1967 Chevrolet Corvette 427/435 Roadster
Lot # 4124 1967 Chevrolet Corvette 427/435 Roadster; S/N 194677S102720; Engine # T0915JE 7102720; Silver Pearl, , Black stinger/Black; Black vinyl top; Recent restoration, 2+ condition; Hammered Sold at $125,000 plus commission of 10.00%; Final Price $137,500 – 427/435hp, 4-speed, Rally wheels with hubcaps and trim rings, red line tires, side exhausts, P/B, P/S, P/W, AM-FM, two tops, headrests. – Freshly restored with great paint, chrome, interior, top and engine compartment. Not like new in some underhood and chassis finishes but overall a showpiece. – Sold at Barrett-Jackson Scottsdale in 2013 for $143,000. Consider this precisely restored and completely equipped 427/435hp Corvette roadster in contrast with the mediocre cosmetically restored 190SL that preceded it across the block at $8,000 more. Where would you rather have your money? A rational collector would not fail to appreciate the difference. Both results are ‘market’, but this Corvette is far more car for the money, and a more reliable place to put it.

The rest of the cars:

1957 Chevrolet Bel Air Convertible
Lot # 1037 1957 Chevrolet Bel Air Convertible; S/N VC57S119374; Canton Coral, /White, Grey vinyl; White vinyl top; Older restoration, 2- condition; Hammered Sold at $71,000 plus commission of 10.00%; Final Price $78,100 – 283/240hp, dual quads, batwing air cleaner, 3-speed, P/S, no P/B skirts, spinner wheel covers, continental kit, pushbutton radio, electric wipers. – Good paint, chrome, interior and glass. Dry underbody. Orderly engine compartment. Flush panel fits and even gaps. A quality older restoration to nearly like new condition, now a little aged but hardly used, if at all. – Sold here a year ago for $82,500, a consistent result for a consistently fine Bel Air in a particularly attractive and unusual color.
1982 Ferrari 308 GTSi
Lot # 2104 1982 Ferrari 308 GTSi; S/N ZFFAA02A4C0041017; Red, /Tan leather; Visually maintained, largely original, 3- condition; Hammered Sold at $43,000 plus commission of 10.00%; Final Price $47,300 – 5-spoke alloy wheels, Michelin TRX tires, Kenwood cassette stereo, A/C, Clifford alarm. – Erratically masked repaint, scratched black trim, worn original interior. Driver’s door handle crudely repainted. Clean engine compartment with some paint loss. Hard old TRX tires. Dead engine cover struts. Honest but aged mostly original car. – Described as ‘just 22,000 actual miles’, the odometer reads 23,345 and the car looks like it’s had much more abuse than that. The seller should be extremely happy with this price.
1949 Triumph 2000 Roadster
Lot # 2113 1949 Triumph 2000 Roadster; S/N TRA1991; Black, /Grey-Green leather; Black cloth top; Visually maintained, largely original, 3- condition; Not sold at Hammer bid of $35,000 plus commission of; Final Price $35,000 – RHD. Hubcaps, blackwall bias ply tires, fender mirrors, rumble seat with glass panel cover, fog and driving light. – Sound but aged mostly original car with a sound old repaint and interior. Weak chrome, cracked dashboard varnish, faded instrument faces. Cracked, oxidized steering wheel. Dirty underhood. Not original enough to be a preservation car, but usable as-is. – An unusual Triumph in the states, and a quirky body with the glass inserts in the rumble seat cover that become a second windshield when it’s open, but this is a tired example, too far gone to be preserved and a real project to restore. It would go on to cross the block at Mecum’s Indy auction next weekend with progressively lower bids of $33,000 and $25,000. It would be a sound buy at the latter.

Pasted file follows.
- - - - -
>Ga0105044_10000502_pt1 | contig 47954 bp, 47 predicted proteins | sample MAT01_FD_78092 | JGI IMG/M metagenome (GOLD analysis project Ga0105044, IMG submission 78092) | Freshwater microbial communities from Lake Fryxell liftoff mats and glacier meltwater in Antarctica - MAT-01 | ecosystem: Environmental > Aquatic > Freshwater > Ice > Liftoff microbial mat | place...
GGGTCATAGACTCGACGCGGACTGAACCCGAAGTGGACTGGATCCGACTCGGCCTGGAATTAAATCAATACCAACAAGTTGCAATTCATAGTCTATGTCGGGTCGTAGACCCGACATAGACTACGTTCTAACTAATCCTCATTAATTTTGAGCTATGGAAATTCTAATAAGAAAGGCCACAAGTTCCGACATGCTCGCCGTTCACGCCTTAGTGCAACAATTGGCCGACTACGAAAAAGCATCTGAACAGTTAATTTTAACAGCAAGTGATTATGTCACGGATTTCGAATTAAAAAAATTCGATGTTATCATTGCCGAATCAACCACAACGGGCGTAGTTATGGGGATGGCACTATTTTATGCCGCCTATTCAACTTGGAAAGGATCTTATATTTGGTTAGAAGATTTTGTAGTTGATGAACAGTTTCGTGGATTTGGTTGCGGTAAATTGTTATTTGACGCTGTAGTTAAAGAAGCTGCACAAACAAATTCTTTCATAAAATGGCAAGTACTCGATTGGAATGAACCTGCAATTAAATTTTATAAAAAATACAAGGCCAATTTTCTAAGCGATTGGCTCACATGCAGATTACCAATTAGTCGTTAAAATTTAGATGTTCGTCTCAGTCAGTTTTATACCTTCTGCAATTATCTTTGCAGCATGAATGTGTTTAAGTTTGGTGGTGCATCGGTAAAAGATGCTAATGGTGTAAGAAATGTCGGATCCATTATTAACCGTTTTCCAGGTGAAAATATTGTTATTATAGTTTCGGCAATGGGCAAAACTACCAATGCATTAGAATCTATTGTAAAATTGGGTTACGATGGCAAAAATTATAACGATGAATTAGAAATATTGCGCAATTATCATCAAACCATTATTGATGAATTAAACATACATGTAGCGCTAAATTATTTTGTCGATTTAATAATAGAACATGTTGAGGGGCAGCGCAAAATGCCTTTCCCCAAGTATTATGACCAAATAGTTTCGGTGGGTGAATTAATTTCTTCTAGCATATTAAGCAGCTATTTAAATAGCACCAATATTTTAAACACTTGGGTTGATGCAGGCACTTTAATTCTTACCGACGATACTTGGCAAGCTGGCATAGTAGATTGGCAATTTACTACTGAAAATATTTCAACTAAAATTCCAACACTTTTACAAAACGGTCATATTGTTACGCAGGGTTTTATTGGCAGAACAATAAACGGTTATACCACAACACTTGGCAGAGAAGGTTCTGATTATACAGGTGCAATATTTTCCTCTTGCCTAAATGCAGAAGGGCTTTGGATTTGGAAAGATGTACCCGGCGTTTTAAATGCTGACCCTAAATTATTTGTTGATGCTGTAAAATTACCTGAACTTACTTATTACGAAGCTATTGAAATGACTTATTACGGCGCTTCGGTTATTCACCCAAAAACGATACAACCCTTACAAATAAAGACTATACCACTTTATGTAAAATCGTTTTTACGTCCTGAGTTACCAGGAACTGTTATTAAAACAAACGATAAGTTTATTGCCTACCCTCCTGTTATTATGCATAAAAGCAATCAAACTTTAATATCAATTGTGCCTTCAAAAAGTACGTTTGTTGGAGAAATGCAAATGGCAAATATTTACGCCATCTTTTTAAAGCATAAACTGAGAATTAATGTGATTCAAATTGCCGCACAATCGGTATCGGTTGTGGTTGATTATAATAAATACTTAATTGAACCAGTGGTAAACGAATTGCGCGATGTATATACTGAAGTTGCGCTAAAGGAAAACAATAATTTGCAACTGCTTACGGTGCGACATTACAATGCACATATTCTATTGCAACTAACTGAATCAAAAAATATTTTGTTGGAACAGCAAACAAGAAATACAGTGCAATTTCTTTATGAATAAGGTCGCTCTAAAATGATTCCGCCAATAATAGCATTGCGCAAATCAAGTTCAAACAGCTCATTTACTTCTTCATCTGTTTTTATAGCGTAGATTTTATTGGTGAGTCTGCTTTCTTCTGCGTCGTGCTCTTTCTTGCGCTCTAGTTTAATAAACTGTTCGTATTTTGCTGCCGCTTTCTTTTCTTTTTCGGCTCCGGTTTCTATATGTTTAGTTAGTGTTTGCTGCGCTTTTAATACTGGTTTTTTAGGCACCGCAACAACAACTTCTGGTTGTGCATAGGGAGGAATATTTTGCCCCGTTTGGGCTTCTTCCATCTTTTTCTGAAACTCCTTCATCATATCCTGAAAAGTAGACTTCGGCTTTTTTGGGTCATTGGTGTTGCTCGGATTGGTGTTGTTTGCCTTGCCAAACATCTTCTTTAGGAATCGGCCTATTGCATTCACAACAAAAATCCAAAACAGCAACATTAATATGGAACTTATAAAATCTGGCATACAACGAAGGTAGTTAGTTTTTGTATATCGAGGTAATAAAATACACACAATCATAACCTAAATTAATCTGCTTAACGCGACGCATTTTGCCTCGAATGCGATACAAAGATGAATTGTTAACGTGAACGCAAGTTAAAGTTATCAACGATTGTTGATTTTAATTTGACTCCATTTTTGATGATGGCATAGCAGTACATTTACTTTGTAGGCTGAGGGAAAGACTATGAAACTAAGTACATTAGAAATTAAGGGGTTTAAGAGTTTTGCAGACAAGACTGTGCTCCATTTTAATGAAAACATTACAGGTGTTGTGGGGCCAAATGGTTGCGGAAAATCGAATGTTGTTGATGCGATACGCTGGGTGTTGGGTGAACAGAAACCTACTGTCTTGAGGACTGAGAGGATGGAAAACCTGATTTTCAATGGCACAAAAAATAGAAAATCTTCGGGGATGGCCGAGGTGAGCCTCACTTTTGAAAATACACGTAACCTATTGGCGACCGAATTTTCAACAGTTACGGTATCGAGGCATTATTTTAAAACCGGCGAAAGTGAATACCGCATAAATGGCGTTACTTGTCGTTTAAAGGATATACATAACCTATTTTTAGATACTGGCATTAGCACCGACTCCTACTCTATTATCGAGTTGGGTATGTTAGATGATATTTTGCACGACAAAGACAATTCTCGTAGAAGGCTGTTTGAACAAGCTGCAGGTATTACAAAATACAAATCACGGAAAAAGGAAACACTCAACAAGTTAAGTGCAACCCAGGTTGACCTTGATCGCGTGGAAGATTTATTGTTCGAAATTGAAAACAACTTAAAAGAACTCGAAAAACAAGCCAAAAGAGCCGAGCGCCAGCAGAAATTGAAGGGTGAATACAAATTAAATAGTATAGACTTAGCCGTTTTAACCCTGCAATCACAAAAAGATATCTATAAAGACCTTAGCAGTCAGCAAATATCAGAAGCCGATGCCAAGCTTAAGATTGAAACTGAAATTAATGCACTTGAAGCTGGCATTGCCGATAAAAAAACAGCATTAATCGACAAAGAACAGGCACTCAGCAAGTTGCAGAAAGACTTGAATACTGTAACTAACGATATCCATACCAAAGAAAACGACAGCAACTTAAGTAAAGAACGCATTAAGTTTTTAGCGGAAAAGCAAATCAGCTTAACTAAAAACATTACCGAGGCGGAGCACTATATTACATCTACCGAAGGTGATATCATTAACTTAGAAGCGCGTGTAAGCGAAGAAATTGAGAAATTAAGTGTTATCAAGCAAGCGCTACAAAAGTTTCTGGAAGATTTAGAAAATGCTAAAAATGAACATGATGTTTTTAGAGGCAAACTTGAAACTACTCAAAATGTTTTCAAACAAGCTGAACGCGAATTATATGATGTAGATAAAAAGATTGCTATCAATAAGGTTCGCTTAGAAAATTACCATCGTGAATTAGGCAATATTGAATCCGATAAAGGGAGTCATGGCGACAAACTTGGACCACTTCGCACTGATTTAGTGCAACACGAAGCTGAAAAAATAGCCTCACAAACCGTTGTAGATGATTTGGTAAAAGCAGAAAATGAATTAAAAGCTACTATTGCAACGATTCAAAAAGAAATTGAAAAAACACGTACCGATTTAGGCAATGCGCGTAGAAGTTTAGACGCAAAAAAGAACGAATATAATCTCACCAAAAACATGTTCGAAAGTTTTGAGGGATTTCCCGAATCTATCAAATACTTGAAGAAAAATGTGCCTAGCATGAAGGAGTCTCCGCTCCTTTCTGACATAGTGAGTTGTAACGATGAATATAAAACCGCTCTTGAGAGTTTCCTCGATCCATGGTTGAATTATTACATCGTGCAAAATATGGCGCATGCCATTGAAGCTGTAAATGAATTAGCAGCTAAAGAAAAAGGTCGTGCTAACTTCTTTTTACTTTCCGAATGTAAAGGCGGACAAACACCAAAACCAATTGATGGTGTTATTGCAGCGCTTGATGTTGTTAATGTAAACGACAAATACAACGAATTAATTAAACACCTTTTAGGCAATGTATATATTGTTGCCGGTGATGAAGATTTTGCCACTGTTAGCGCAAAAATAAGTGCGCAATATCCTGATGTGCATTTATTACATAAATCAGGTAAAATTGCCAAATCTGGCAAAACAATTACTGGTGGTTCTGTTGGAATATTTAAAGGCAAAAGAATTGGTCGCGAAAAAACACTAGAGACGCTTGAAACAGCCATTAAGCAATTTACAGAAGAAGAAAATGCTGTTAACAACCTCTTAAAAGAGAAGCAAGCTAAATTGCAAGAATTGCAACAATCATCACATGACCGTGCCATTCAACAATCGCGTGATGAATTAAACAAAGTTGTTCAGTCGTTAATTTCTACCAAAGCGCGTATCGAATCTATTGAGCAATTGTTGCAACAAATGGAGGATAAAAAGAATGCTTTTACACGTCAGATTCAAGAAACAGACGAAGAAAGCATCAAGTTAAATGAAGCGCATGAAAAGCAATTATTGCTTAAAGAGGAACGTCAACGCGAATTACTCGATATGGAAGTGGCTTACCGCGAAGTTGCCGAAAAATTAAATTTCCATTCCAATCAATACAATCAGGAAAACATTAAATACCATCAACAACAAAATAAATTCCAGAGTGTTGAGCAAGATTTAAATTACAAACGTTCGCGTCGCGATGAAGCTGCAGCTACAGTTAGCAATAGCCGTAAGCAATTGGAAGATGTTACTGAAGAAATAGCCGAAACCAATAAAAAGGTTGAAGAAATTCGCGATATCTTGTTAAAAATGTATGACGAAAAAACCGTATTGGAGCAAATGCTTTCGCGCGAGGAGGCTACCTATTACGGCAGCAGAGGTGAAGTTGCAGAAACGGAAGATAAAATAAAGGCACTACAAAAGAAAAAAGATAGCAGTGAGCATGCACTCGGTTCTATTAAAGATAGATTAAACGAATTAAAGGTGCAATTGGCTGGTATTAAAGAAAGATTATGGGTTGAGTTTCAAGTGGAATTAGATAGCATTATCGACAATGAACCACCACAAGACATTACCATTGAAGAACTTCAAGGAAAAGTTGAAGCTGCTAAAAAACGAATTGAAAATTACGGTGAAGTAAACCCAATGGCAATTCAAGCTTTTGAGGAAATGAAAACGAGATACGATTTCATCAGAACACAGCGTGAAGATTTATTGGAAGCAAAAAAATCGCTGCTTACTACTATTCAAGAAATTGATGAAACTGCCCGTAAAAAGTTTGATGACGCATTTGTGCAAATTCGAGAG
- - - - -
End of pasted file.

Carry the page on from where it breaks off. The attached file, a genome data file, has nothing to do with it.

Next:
1956 Oldsmobile 98 Starfire Convertible
Lot # 2125 1956 Oldsmobile 98 Starfire Convertible; S/N 569M36476; Alcan White, , Festival Red/Red, White leather; White vinyl top; Older restoration, 3 condition; Hammered Sold at $30,500 plus commission of 10.00%; Final Price $33,550 – 324/240hp, automatic, spinner wheel covers, P/S, P/B, P/W, skirts, whitewalls, WonderBar radio, Autronic Eye, continental kit. – Sound paint and interior. Some weak trim chrome, especially in the interior. Seats have been redone but the interior trim fits poorly. Inside rear view mirror is missing. The quality of the restoration is showing in the way it’s coming apart. – There is much visibly wrong with this Starfire, and no telling what else might be similarly deficient. It is a sign of astute risk analysis that the Auburn bidders left lots of headroom at this price for resolving unknown, but not unexpected, problems.

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Show Comments (3)

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  1. Mr Carey, As always an enjoyable read and good analysis of the market but I want to make a comment on the green Ford Torino, lot 5086. Yes, the car likely had a 429 engine but that is in no way, shape or form the same as the engine in a 69-70 Mustang Boss 429. The Boss 429 was exclusive to those two year Mustangs and two Cougars which were special built for drag racing. The 429 in the Torino would have been a Lima engine not the semi-hemi Boss 429. (a glance at the valve covers alone can easily differentiate the two). Those Lima 429s were used in 1971 Mustangs to replace the 428 Cobra Jet in the 68-70 Mustangs. They were also used in Ford’s larger cars and eventually expanded into the 460s that were the workhorse engine for big Fords, Mercuries and Lincolns as well as pickup trucks from Ford in the early 70s. To sum up, Ford had three big block families in the 60s and 70s, the FE (352-390-428) the Lima (429-460) and the Boss 429 NASCAR homologation special which was a truly unique handcrafted monster designed to take on the Hemis during the factory wars in NASCAR’s superspeedways.

  2. Matt,
    Very good point, and your observations are entirely correct.
    That said, I still think the 429 Torinos are a great value, especially today when no one in his right mind exercises one of these cars anywhere near its potential.
    Thinking about that, I suspect a 429 Torino owner would be more likely to flog it than a Boss-Nine owner. One engine is easily replaceable with moderate consequence to value while lunching the Boss-Nine would be a catastrophe.

    Rick